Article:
Government ‘lacks plan’ for phasing out new petrol and diesel car sales

MPs say more thought needs to be put into the price of electric cars, their availability on the used market and access to the charging network

Exhaust

The Government has been scrutinised over the details of its plan to phase out the sale of new conventional petrol and diesel cars by 2030 and new hybrids by 2035, with a committee of MPs saying more thought needs to be put into the price of new electric cars, their availability on the used market, the accessibility of public charging infrastructure and the effect of their production on carbon emissions.

The House of Commons Public Accounts Committee (PAC), which examines the value-for-money of Government projects, has said in a new report that going from 11 per cent of new cars registered being fully electric in 2020 to 100 per cent by 2035 is a “huge challenge” for which the Government lacks a plan.

The PAC’s report calls on the Government to set out its plans for managing the “complex transition” to electric cars, ensuring progress can be checked against it and giving regular updates.

The up-front new prices of electric cars are “too high” for many people in comparison to petrol or diesel equivalents, the PAC says, while further research is also recommended into running costs.

The PAC says the Department for Transport (DfT) has made a “series of assumptions” about journey types and EV charging behaviours. These include 99 per cent of journeys being less than 100 miles, the vast majority of EV charging taking place at home and at night-time, and people using public charging infrastructure on longer trips.

The DfT has not, however, estimated how many public chargers the UK will need to keep up with the rollout of EVs, according to the PAC. The committee specifically says the Government has “not focused much attention on charging for people that do not have off-street parking”.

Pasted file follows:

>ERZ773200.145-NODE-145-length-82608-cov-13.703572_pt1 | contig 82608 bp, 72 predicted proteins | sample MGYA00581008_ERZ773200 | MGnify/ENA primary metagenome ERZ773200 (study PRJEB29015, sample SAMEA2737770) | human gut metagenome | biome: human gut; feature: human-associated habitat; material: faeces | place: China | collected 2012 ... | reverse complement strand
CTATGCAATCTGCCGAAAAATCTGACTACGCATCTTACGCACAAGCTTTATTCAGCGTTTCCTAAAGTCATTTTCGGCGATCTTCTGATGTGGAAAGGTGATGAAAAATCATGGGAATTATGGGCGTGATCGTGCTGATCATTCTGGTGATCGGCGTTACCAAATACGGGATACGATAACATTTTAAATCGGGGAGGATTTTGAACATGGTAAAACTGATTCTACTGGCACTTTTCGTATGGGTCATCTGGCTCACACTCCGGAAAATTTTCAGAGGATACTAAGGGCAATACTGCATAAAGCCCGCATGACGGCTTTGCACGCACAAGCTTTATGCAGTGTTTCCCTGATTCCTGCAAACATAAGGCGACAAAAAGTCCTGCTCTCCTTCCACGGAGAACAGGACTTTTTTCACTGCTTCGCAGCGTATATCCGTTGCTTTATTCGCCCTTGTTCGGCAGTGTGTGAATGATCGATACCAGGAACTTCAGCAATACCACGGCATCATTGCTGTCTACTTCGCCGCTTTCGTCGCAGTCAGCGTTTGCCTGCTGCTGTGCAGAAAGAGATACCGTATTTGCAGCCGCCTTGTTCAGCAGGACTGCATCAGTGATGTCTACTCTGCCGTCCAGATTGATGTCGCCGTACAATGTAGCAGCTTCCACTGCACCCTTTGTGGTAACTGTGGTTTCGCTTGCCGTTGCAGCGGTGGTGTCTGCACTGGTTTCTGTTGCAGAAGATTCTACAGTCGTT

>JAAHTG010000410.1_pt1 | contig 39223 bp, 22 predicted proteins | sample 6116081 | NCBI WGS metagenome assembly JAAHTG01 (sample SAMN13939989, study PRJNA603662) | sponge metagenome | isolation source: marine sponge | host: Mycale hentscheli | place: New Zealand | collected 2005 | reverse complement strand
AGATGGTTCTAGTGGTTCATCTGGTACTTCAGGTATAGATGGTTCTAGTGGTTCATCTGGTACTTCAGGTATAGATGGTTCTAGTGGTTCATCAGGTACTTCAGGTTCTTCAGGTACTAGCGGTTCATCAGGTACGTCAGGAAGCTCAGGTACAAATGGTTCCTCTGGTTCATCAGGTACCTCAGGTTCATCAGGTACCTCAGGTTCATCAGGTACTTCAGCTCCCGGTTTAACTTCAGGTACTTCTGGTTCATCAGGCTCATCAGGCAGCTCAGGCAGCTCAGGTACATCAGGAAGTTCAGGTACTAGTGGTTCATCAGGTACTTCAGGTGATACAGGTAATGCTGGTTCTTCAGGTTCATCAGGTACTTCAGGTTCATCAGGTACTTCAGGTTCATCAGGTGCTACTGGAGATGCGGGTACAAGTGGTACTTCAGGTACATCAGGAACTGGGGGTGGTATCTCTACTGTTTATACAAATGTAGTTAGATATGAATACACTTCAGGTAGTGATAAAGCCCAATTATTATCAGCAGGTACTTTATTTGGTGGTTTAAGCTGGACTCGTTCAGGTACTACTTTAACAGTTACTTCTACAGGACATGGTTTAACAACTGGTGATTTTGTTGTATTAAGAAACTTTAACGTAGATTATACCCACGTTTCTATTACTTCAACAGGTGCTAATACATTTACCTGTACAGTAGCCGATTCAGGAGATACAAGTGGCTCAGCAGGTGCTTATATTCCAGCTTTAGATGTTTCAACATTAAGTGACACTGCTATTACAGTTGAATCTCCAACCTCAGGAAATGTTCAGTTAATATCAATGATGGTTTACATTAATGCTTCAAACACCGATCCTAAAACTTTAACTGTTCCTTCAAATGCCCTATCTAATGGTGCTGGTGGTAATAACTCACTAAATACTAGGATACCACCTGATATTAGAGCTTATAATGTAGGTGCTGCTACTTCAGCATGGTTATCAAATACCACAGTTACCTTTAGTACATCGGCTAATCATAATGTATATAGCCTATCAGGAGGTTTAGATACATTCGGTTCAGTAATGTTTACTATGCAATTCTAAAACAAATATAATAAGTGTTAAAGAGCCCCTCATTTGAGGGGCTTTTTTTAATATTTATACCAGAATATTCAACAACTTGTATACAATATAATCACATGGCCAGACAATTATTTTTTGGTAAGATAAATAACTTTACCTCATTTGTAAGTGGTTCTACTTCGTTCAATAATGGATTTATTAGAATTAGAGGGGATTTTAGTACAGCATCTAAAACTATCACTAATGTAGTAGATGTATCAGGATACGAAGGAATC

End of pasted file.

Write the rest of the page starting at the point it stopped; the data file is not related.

The PAC has raised additional concerns over the environmental impact of producing electric cars, as well as the “eventual recycling challenge”. It suggests that the the Department for Business, Energy and Industrial Strategy (BEIS) asks manufacturers to publish information on lifecycle emissions.

Furthermore, there are issues pertaining to the retraining of mechanics who service cars, the impact on the demand for electricity and the implications on Vehicle Excise Duty (colloquially known as road tax). The PAC says BEIS needs to look more closely at the “practical implications” of the switch to EVs.

Commenting on the report, SMMT (Society of Motor Manufacturers and Traders) chief executive Mike Hawes said a “comprehensive and holistic” plan was needed.

He continued: “That plan must convince consumers to make the switch, it must provide the incentives that make electric cars affordable for all and it must ensure recharging is as easy as refuelling, which means a massive and rapid rollout of infrastructure nationwide.”

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